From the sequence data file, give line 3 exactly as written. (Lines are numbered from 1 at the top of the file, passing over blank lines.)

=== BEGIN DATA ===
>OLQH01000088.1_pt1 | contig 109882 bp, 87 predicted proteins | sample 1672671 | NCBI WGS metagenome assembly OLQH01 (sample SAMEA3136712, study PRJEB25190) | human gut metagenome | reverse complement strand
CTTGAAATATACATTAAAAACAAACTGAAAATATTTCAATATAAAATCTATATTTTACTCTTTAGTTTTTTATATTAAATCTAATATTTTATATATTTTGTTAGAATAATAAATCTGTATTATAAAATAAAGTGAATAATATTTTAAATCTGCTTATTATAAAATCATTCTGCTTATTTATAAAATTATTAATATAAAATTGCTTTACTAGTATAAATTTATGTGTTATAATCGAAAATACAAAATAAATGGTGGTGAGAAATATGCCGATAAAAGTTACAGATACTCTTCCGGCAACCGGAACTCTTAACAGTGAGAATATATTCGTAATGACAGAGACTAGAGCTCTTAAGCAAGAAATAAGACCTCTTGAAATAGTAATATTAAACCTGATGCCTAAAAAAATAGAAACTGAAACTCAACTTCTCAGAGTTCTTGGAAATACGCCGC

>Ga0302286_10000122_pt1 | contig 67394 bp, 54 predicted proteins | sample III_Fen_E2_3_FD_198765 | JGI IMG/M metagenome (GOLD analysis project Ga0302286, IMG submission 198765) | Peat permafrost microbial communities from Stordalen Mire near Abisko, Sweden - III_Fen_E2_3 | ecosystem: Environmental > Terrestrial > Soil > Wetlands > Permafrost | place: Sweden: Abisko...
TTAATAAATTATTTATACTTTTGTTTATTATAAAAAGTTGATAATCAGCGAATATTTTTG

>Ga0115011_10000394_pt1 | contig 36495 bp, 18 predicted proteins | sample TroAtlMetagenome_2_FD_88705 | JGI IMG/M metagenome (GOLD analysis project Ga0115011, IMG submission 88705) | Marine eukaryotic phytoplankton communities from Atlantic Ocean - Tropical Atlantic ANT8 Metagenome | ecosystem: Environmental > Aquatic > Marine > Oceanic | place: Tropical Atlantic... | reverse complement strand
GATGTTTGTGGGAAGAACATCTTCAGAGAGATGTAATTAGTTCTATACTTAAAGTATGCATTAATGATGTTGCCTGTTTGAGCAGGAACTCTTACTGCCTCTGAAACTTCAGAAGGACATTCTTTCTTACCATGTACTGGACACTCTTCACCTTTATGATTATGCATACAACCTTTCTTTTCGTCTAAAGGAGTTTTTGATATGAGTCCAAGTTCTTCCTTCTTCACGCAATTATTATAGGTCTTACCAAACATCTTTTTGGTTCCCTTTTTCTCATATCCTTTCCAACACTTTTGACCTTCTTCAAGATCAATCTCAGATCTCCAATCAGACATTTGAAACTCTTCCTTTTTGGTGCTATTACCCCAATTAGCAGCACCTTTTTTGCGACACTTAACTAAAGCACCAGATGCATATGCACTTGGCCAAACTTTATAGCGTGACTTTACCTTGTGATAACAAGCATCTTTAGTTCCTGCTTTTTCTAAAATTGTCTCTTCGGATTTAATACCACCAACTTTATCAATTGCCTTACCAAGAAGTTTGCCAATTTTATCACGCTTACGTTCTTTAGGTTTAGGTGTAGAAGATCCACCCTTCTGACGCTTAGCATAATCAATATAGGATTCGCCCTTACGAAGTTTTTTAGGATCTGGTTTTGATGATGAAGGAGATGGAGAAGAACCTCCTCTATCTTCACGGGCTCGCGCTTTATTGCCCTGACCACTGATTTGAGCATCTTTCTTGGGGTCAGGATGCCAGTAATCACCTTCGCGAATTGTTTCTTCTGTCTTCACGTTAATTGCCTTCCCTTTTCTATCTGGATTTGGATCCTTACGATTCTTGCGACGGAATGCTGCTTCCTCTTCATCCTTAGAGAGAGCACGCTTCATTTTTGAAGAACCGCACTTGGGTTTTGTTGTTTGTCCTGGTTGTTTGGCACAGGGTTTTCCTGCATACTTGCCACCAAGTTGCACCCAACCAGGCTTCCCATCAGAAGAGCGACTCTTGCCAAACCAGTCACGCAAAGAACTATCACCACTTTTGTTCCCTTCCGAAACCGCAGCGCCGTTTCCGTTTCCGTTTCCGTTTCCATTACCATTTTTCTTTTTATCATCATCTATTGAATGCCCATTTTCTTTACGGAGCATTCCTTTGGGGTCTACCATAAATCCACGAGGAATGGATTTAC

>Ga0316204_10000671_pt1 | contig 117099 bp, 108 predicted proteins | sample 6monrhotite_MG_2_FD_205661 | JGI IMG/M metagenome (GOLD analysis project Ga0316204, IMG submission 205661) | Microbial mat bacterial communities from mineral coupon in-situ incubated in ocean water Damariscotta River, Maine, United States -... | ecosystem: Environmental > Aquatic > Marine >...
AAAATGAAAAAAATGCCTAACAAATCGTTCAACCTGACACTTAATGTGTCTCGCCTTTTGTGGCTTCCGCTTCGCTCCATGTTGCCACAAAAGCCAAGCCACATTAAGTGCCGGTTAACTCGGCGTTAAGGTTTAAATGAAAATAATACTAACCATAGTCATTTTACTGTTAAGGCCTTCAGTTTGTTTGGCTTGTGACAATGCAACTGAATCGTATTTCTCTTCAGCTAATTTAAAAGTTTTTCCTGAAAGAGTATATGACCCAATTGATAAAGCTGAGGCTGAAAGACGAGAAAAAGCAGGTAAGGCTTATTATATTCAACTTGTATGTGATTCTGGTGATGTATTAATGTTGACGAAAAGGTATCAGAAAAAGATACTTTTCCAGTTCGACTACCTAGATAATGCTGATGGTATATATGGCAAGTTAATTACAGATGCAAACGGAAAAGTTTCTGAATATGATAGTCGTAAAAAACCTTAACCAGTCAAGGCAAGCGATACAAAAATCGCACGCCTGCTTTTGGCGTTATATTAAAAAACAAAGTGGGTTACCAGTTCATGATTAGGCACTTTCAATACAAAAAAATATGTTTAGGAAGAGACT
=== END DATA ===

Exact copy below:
>Ga0302286_10000122_pt1 | contig 67394 bp, 54 predicted proteins | sample III_Fen_E2_3_FD_198765 | JGI IMG/M metagenome (GOLD analysis project Ga0302286, IMG submission 198765) | Peat permafrost microbial communities from Stordalen Mire near Abisko, Sweden - III_Fen_E2_3 | ecosystem: Environmental > Terrestrial > Soil > Wetlands > Permafrost | place: Sweden: Abisko...